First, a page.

West Nile virus (WNV) is an emerging mosquito-borne pathogen of public health importance worldwide. Environmental and socioeconomic factors can significantly influence WNV human transmission risk by altering the likelihood of exposure to infected mosquito vectors. This study utilized a case-control approach based on geographic location to explore the association between the risk of vector-borne WNV and habitat, landscape, virus activity, and socioeconomic parameters in Suffolk County, NY. Eco-epidemiology conceptual framework was applied through Geographic Information Systems (GIS) to develop a logistic regression model to investigate factors predictive of the presence of acute WNV human cases at geographic household locations in 2000-04. Positive associations with WNV risk in the model included the following environmental factors: natural vegetation (p = .051) and road (p = .031) fragmentation, wetlands (p = .046), and geographic proximity to WNV mosquito activity (p = .001). Environmental factors negatively associated with WNV human risk included woody wetlands ( p = .001), groundwater recharge basins (p = .087), and proximity to tidal wetlands (p < .001). Among socioeconomic factors, proportion of population with college education was positively predictive of WNV risk (p < .001), while household income ( p < .033) and senior households (p < .001) had a negative association with WNV risk. Two additional factors, wetland fragmentation and vacant housing, were not statistically significant at p < .1, but improved the model’s accuracy. <p> The resulting WNV risk map was verified with a 2005-08 WNV human case dataset. The 2000-04 dataset’s risk map sensitivity of 89% was significantly higher than 55% for the 2005-08 dataset (p = .031). However, higher proportion of WNV human cases (>90%) were located inside or in close proximity to the high risk areas than expected by chance (p = .023).
This study contributed to a better understanding of factors associated with WNV human risk generating a sub-county level epidemiological map, which is expected to enhance WNV surveillance and control efforts. The novel approach employed herein may be implemented by other municipal, local, or state public health agencies to improve geographic risk estimates for vector-borne diseases based on a small number of acute human cases.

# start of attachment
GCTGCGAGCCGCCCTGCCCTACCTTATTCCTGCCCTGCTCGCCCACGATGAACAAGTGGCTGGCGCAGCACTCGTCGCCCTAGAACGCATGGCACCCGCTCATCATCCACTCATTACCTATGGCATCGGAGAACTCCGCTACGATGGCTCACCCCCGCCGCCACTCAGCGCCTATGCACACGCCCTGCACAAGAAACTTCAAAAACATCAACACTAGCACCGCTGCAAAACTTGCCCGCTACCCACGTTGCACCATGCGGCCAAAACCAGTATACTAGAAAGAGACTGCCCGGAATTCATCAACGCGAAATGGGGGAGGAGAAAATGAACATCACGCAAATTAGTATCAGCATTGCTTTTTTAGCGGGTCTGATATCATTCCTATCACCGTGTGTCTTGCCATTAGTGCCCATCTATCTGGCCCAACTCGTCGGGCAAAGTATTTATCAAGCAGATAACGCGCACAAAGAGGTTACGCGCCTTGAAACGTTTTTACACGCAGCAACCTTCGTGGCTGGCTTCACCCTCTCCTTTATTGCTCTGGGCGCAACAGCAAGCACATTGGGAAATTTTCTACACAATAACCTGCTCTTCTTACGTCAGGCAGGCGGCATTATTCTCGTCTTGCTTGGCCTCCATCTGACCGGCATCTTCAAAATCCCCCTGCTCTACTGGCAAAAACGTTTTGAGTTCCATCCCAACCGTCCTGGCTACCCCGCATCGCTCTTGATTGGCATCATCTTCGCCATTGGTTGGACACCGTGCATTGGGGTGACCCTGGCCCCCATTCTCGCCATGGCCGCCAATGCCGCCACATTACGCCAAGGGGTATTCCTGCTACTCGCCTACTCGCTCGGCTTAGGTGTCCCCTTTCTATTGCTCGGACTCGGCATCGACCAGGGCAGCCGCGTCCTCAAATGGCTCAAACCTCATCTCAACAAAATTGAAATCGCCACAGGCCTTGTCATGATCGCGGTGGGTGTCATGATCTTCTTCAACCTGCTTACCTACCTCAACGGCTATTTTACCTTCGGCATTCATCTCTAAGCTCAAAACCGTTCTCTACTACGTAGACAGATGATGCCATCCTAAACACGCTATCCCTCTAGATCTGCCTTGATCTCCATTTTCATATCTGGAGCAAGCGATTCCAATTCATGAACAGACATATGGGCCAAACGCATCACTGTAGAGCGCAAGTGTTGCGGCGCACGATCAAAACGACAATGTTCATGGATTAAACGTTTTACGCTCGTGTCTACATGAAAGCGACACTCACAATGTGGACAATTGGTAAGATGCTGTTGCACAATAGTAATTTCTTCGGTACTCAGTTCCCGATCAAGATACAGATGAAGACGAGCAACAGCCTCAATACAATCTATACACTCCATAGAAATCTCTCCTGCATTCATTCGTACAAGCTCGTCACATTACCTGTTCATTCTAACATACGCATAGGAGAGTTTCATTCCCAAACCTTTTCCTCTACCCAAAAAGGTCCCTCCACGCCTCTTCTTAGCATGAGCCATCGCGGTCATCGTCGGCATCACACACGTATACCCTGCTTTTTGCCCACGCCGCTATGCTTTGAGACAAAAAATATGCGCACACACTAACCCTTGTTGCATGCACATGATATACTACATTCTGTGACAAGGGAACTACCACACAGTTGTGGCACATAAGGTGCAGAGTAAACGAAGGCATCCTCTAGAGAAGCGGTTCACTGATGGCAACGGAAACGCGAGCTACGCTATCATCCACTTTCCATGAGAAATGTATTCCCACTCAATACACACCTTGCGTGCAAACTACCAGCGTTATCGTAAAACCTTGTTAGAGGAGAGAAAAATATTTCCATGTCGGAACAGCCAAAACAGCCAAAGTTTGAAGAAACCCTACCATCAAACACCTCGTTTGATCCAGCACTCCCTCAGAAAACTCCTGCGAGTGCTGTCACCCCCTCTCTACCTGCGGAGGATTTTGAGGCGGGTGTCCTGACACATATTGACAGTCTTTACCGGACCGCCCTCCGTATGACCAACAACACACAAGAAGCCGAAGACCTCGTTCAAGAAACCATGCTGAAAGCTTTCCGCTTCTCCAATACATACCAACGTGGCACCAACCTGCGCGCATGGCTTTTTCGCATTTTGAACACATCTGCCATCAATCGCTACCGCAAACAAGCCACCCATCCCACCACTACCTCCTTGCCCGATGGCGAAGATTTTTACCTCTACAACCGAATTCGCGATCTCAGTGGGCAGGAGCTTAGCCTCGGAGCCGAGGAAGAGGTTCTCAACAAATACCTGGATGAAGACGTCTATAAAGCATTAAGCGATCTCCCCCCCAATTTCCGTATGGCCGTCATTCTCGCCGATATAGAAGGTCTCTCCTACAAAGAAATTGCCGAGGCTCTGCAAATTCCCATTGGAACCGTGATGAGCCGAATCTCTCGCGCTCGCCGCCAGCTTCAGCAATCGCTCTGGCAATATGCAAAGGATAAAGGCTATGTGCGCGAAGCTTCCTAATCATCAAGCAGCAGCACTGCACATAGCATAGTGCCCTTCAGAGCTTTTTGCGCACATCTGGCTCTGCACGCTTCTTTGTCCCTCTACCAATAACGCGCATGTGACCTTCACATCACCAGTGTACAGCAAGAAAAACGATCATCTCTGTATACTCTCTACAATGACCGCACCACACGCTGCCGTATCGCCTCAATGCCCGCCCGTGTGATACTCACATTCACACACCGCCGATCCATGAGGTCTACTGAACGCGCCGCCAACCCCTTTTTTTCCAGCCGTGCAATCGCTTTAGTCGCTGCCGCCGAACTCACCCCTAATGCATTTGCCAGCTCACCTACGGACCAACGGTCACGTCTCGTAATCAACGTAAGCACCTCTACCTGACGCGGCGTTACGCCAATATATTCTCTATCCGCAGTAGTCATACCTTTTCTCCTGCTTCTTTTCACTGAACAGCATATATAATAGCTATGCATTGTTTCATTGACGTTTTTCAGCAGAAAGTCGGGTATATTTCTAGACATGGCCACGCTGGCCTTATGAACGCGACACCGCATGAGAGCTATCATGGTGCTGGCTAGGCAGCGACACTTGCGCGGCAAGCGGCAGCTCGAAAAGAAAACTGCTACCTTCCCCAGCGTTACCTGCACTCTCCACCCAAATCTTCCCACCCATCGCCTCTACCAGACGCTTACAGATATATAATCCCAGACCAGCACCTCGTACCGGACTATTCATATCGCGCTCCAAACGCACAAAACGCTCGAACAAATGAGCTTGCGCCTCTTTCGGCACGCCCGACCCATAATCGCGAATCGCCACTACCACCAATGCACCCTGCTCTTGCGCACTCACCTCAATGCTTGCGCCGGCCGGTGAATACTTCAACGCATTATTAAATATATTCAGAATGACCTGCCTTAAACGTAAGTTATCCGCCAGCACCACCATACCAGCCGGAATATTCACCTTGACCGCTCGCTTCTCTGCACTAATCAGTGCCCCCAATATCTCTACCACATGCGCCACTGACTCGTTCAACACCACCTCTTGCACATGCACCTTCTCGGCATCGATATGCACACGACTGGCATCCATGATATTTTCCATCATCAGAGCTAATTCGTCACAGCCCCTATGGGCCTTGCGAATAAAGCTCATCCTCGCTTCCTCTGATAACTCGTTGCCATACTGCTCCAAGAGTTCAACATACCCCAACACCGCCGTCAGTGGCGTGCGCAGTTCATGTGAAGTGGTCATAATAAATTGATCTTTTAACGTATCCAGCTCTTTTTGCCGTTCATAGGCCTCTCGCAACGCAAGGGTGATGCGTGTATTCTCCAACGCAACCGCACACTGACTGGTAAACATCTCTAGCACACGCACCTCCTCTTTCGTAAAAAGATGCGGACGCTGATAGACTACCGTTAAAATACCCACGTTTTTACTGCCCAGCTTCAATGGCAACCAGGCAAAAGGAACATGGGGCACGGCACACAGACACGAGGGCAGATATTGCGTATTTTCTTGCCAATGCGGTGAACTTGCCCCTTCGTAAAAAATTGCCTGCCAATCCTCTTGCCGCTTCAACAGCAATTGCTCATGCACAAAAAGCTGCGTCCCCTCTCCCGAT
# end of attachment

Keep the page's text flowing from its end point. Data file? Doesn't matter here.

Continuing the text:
|Advisor:||Campbell, Scott R.|
|School Location:||United States -- California|
|Source:||DAI-B 71/05, Dissertation Abstracts International|
|Subjects:||Ecology, Public health, Virology, Epidemiology, Environmental science|
|Keywords:||GIS, Habitat fragmentations, New York, Risk map, Socioeconomic, West Nile virus|
Copyright in each Dissertation and Thesis is retained by the author. All Rights Reserved
The supplemental file or files you are about to download were provided to ProQuest by the author as part of a
dissertation or thesis. The supplemental files are provided "AS IS" without warranty. ProQuest is not responsible for the
content, format or impact on the supplemental file(s) on our system. in some cases, the file type may be unknown or
may be a .exe file. We recommend caution as you open such files.
Copyright of the original materials contained in the supplemental file is retained by the author and your access to the
supplemental files is subject to the ProQuest Terms and Conditions of use.
Depending on the size of the file(s) you are downloading, the system may take some time to download them. Please be